Pest management through tropical tree conservation

Pest management through tropical tree conservation


Deforestation and crop monocultures in Veracruz, Mexico are leading to the disappearance of indigenous trees and the animal species that depend on them. This is particularly troubling to local agricultural workers who benefit from species like hymenopteran parasitoids that attack pest fruit flies. This research evaluates the relationship between hymenopteran parasitoids, pest fruit flies and their fruit hosts and proposes potential strategies for conservation and pest management.

Conclusions & Takeaways

The authors conclude that the addition and maintenance of fruit fly host plants in orchard agroecosystems could increase the number of naturally produced fruit fly parasitoids and could help manage tephritid pests in deforested areas. They recommend 3 categories of trees be considered to be included in commercial plantations: parasitoid multiplier plants which serve as alternate hosts for fruit fly pests in the absence of commercial hosts while leaving them vulnerable to parasitism, parasitoid reservoir plants in which non-pest fruit flies serve as hosts to parasitoids that are able to attack pest tephritids in other species of commercially grown fruit; and pest-based parasitoid reservoir plants, native or introduced species that harbor non-pest fruit flies and that serve as hosts for parasitoids of the important pests in the vicinity.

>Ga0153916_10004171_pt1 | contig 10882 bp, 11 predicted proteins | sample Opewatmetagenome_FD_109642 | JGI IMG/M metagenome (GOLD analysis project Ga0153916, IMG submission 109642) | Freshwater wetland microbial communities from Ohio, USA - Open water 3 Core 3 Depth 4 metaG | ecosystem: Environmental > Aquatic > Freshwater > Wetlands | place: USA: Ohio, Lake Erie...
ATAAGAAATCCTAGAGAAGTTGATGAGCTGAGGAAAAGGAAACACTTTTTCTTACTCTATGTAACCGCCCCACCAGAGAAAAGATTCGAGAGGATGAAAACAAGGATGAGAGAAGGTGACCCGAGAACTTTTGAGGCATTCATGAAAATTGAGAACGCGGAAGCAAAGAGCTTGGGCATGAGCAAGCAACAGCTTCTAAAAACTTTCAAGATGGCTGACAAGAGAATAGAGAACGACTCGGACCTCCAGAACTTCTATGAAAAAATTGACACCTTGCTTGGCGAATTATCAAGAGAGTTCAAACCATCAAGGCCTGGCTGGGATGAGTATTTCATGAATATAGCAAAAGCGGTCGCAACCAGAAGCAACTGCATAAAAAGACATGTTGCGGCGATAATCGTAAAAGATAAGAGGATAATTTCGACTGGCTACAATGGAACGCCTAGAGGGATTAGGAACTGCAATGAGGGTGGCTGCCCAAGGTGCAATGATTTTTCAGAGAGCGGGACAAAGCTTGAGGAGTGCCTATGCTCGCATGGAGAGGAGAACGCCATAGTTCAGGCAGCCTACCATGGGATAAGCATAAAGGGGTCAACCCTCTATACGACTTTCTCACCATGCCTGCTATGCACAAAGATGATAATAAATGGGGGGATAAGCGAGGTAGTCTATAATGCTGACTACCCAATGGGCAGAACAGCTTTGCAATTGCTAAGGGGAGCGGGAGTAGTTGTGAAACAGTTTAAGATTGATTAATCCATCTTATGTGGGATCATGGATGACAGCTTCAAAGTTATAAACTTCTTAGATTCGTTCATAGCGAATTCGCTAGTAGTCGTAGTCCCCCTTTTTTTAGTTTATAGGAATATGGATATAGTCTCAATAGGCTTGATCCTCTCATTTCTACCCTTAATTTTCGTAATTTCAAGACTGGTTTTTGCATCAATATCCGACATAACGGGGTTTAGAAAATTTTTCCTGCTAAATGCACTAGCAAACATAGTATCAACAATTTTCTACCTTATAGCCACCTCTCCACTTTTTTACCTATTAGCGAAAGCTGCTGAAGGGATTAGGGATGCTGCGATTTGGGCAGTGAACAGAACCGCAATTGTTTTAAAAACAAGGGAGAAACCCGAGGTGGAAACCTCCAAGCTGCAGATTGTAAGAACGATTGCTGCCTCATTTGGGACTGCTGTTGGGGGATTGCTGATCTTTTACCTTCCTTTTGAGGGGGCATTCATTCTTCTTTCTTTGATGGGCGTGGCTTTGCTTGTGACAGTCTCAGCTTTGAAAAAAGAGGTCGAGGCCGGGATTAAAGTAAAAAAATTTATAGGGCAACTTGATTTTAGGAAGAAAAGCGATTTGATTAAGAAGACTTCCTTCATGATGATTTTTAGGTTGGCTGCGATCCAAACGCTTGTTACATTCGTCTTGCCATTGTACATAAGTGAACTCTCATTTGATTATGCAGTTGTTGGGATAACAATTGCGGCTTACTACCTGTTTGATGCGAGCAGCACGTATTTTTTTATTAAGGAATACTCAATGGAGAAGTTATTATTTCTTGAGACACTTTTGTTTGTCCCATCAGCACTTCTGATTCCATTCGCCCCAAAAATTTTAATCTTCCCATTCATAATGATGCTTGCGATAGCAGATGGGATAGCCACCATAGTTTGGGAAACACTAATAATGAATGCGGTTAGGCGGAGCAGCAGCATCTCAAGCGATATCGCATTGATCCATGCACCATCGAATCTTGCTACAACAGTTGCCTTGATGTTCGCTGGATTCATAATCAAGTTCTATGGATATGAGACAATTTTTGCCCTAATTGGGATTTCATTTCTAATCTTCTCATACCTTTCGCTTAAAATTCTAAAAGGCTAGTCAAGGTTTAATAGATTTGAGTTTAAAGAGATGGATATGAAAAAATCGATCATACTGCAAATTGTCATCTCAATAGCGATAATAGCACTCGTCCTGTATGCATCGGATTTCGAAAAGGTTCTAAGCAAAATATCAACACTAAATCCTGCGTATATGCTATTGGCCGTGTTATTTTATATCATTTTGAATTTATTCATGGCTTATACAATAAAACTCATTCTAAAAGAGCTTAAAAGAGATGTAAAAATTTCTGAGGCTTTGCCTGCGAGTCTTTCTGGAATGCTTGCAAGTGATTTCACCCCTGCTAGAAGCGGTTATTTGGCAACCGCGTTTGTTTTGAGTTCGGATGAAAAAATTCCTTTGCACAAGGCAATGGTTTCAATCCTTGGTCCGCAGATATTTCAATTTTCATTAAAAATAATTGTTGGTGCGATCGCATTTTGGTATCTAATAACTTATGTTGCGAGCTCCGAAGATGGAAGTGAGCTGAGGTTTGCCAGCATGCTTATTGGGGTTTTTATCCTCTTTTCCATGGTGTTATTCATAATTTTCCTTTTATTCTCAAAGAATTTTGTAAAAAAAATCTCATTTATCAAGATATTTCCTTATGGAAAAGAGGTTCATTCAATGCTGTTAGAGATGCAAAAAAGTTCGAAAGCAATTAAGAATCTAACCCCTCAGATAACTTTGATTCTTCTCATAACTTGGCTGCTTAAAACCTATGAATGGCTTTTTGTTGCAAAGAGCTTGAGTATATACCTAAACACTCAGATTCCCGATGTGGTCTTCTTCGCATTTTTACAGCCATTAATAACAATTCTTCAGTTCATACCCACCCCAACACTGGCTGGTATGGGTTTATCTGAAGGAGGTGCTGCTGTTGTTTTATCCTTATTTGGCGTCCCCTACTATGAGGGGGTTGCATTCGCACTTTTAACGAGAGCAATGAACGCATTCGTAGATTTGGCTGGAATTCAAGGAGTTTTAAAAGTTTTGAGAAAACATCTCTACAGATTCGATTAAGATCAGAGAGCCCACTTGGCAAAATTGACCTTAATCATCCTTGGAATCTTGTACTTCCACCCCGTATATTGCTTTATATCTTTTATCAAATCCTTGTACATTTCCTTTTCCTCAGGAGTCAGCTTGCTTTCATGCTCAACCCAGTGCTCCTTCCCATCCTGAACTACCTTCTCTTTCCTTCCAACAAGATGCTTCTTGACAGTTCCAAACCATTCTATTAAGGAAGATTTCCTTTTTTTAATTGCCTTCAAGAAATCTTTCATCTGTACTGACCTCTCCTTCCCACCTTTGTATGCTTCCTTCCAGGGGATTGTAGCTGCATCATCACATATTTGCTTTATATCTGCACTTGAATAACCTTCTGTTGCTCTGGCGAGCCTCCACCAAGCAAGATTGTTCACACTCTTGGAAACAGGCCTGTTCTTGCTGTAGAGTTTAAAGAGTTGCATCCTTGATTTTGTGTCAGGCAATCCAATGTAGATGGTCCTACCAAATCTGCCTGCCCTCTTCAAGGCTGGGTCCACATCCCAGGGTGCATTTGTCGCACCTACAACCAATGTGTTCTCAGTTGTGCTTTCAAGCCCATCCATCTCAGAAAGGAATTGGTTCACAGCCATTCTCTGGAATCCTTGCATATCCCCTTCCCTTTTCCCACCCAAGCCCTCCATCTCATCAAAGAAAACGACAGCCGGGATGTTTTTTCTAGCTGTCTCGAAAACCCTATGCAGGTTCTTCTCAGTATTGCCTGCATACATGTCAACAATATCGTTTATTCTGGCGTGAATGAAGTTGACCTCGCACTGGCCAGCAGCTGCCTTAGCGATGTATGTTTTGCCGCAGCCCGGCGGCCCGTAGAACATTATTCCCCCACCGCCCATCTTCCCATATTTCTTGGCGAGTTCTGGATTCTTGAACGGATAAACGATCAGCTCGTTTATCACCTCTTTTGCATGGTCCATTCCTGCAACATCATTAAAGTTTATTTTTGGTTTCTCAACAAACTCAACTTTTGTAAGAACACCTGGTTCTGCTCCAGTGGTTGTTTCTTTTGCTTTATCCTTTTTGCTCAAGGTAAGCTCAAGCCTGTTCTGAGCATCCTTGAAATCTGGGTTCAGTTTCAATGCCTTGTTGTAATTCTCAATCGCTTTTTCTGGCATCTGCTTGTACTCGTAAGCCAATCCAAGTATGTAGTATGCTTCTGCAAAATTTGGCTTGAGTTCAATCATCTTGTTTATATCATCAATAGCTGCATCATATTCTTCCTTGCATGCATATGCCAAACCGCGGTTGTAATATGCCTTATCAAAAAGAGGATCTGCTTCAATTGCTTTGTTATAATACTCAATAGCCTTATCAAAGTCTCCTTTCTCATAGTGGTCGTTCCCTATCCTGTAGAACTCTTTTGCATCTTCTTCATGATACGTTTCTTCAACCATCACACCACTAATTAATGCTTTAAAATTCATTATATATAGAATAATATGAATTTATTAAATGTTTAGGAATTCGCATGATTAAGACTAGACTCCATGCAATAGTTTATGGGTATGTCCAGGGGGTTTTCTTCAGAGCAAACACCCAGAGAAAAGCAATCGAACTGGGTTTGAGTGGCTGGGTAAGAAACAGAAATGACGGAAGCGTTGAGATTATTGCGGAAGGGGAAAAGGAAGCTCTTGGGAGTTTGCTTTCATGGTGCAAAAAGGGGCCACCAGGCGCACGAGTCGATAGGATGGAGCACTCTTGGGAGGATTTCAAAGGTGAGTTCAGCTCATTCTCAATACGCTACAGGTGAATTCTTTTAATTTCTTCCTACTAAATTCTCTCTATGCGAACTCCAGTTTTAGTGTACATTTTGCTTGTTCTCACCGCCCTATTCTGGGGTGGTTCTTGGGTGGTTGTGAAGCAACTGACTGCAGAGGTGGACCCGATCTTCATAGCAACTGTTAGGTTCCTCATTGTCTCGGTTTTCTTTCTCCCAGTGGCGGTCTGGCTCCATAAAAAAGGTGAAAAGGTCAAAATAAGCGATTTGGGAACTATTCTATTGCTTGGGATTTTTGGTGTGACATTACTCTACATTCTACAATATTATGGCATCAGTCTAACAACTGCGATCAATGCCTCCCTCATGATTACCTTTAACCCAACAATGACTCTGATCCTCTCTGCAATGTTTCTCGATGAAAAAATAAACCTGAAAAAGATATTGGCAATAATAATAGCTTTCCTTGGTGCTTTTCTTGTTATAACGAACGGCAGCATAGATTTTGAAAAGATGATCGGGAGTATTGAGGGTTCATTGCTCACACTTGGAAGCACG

Aluja M, Sivinski J, Van Driesche R, Anzures-Dadda A, Guillén L. Pest management through tropical tree conservation. Biodiversity and Conservation. 2014;23:831–853. doi:10.1007/s10531-014-0636-3.


  • Comisión Nacional para el Conocimiento y Uso de la Biodiversidad
  • U.S. Department of Agriculture
  • Office of International Cooperation and Development
  • Consejo Nacional de Ciencia y Tecnología-Sistema Regional Golfo de México
  • Campaña Nacional Contra las Moscas de la Fruta